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Why Startups View Losses As Negative Profits

Why Startups View Losses As Negative Profits

In the language of accounting, profit is a liability but loss is an asset. The owners and their business are two separate legal entities. Owners or investors provide funds to the business. Therefore, logically, when the business makes profit, it is liable to pay the money back to the owners. But when it incurs a loss, it is the owners who have to replenish those lost funds back into the business. This dual aspect of accounting has gained greater prominence under the present circumstances for Indian startups. It is, in my opinion, perhaps the most relevant discussion in the context of mounting losses for ecommerce companies in India.

Losses get easily highlighted. Recent research reports published by brokerage houses and analysts have discussed the reasons for increasing ‘loss margins’ in the ecommerce space. Although there is a handsome growth in revenues, there is a lot of concern about piling of huge losses year-on-year. But as investors turn jittery, the entrepreneurs have managed to stay calm and carry on. So, why do startup founders remain confident about the future of their business despite of rising accounting losses?

Any new form of business, irrespective of the use of ultra modern technology, is an attempt to change behavior of consumers in the market. It is primarily an effort to shake the convictions of people about what they think they already know. It runs at the risk of disrupting their accepted buying practices. This is not easy. An average Indian consumer takes considerable amount of time to catch-up on a technology driven platform. In fact more than the learning time it is the trusting time which makes things go slow. People do not want to switch from what they trust to what forces them to redo the whole exercise of building that trust. Hence, in order to gain the early mover advantage and survive the competition, modern day startups have to communicate with the consumers.

Advertising is by far the biggest reason for burning cash raised through painstaking funding efforts. Companies have to spend humongous amount of money in order to ‘convey’ their ideas to people. All they are vying for is the space in consumer’s mind. Ad spends are therefore not operational expenses but amortizations of capital cost incurred in creating a social infrastructure. Apart from advertisements, startups also do deep discounting of goods and services to occupy the share of prospective consumer’s mind.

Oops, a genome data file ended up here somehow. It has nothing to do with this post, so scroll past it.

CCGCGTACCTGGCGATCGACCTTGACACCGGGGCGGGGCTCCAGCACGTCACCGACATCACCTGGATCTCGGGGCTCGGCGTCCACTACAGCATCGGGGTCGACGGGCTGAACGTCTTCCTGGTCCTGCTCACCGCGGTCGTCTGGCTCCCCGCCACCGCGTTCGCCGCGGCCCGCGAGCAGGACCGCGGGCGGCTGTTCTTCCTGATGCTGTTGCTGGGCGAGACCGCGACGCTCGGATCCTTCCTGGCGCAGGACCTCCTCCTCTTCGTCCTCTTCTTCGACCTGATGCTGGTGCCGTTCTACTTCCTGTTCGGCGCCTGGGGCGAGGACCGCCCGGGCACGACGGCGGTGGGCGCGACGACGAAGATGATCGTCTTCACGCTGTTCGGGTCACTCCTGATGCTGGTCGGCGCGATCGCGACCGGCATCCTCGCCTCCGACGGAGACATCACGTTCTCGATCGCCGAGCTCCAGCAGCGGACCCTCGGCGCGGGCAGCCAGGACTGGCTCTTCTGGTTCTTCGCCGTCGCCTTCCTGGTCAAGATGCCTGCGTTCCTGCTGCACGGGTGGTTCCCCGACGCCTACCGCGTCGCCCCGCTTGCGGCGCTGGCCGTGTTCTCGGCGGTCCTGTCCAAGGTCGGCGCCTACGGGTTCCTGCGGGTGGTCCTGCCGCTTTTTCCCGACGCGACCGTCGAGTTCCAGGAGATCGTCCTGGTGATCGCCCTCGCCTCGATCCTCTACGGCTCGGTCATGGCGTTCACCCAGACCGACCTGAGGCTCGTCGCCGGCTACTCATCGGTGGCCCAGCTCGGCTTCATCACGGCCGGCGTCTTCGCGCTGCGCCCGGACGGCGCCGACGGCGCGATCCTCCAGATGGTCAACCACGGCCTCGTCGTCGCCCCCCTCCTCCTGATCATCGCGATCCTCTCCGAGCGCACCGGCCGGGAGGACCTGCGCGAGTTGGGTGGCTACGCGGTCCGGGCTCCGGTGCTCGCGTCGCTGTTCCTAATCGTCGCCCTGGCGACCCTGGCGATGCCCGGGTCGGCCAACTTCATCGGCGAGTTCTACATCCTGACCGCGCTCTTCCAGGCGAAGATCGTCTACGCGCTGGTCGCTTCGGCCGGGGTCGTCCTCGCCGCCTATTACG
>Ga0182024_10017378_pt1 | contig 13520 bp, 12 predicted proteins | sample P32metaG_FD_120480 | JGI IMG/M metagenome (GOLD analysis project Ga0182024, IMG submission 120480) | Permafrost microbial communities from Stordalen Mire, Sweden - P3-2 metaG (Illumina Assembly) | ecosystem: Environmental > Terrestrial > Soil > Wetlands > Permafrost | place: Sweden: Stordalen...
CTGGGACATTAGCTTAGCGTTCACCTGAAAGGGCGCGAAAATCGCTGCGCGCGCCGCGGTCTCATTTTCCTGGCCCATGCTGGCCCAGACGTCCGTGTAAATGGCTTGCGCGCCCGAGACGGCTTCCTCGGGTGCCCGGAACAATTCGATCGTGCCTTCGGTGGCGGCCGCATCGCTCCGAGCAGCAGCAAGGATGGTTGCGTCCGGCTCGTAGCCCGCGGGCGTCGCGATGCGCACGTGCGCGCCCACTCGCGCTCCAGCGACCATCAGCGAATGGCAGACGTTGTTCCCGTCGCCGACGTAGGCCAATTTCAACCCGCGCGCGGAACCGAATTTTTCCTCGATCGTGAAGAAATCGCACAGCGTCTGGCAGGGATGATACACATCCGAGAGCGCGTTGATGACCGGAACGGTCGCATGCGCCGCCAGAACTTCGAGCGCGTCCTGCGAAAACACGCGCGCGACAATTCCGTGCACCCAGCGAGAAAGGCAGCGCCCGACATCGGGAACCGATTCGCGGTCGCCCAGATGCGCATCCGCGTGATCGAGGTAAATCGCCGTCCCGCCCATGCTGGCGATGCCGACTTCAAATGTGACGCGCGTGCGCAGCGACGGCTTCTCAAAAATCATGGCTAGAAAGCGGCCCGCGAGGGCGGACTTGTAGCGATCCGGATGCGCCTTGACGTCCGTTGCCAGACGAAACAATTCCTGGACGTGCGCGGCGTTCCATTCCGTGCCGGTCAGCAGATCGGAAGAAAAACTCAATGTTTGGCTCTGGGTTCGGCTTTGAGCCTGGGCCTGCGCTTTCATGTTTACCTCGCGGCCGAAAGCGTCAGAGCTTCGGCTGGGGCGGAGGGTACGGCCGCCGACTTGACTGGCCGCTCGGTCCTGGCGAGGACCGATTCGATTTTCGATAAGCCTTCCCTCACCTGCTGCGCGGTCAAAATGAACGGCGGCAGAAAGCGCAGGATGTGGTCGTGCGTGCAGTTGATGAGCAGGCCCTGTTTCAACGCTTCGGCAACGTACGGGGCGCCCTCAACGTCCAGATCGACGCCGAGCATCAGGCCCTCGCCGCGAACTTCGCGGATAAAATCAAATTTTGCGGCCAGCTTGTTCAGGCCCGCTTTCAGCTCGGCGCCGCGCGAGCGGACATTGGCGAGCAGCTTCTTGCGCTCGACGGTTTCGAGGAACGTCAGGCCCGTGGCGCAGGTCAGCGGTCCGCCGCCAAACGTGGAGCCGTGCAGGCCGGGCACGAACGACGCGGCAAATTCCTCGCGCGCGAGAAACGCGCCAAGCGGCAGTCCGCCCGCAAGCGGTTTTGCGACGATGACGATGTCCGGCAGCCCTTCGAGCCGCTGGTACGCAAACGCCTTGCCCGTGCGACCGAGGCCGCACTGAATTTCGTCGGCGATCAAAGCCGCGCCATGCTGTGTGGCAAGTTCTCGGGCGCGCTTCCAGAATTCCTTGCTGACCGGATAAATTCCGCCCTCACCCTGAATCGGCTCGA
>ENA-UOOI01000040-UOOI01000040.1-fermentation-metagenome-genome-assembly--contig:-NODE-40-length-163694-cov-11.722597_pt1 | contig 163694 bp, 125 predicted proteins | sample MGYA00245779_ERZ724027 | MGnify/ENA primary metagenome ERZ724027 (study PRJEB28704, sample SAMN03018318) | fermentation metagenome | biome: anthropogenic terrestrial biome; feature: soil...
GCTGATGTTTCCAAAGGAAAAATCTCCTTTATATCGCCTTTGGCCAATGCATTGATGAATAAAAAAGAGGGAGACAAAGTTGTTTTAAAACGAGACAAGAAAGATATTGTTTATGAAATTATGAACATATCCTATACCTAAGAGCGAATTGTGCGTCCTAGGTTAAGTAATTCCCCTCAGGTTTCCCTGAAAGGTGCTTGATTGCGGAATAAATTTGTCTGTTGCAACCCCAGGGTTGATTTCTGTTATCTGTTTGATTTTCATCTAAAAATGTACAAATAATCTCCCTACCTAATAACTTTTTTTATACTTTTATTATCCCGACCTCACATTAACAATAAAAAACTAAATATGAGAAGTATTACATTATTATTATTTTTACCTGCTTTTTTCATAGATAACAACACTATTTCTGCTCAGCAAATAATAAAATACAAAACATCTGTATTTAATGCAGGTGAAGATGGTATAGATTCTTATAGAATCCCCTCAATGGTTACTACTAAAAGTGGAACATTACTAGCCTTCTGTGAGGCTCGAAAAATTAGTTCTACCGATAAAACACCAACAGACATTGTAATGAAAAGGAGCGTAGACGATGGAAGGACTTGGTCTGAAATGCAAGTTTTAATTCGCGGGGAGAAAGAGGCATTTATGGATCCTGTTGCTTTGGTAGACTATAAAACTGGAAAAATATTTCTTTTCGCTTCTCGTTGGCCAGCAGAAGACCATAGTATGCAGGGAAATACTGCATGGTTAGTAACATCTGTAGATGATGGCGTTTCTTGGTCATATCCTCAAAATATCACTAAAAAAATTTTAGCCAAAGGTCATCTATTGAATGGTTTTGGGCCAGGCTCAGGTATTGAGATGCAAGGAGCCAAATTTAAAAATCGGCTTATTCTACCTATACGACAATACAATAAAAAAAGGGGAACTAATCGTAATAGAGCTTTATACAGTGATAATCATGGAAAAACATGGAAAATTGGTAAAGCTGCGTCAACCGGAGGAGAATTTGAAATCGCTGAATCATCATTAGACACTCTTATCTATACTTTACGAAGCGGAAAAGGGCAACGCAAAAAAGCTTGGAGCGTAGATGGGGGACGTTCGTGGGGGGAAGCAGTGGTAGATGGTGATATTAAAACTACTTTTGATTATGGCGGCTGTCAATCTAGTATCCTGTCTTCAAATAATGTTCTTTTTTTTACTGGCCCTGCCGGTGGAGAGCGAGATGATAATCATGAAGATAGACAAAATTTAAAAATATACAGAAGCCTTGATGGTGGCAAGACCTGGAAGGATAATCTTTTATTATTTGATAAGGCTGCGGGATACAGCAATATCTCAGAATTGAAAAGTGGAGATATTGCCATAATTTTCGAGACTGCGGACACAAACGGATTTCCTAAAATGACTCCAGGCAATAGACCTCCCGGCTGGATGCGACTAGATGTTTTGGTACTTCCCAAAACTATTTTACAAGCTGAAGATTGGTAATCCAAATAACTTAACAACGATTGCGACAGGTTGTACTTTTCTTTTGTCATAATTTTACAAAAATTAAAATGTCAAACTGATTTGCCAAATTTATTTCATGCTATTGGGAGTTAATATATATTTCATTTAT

As Maya Angelou, an eminent American memoirist once said, “People will forget what you said, people will forget what you did, but people will never forget how you made them feel.”

Traditional avenues of business are stagnating. Investors who invest their wealth in startups do not invest in physical infrastructure. They bet on the potential of smart people. They plan to leverage talent for Indian markets. Umpteen opportunities are waiting to be explored by way of technological revolutions happen around the world. Those who are willing to take this risk are open to the idea of going two steps backward to leap five steps forward. Loss is viewed by these risk takers as profit in opposite direction. The direction reverses when the scale of operation becomes large and customer base turns profitable. The investments made in building the corporate ‘brand’ starts paying off.

Finally, for a startup, loss in profit is acceptable but not the fall in number of customers. All the negative financial impacts can be inverted if a company is able to create loyal customers. From Henry Ford to Steve Jobs, the world of business is filled with miraculous stories of businesses which rose to become number one from the brink of bankruptcy. The passion to stay foolish has to be balanced with the passion to stay hungry.

Author

Anil Kshatriya works as Assistant Professor in the area of Finance at Institute of Management Technology, Nagpur. His teaching and research interests include Managerial Accounting, Management Control Systems and Strategic Management.

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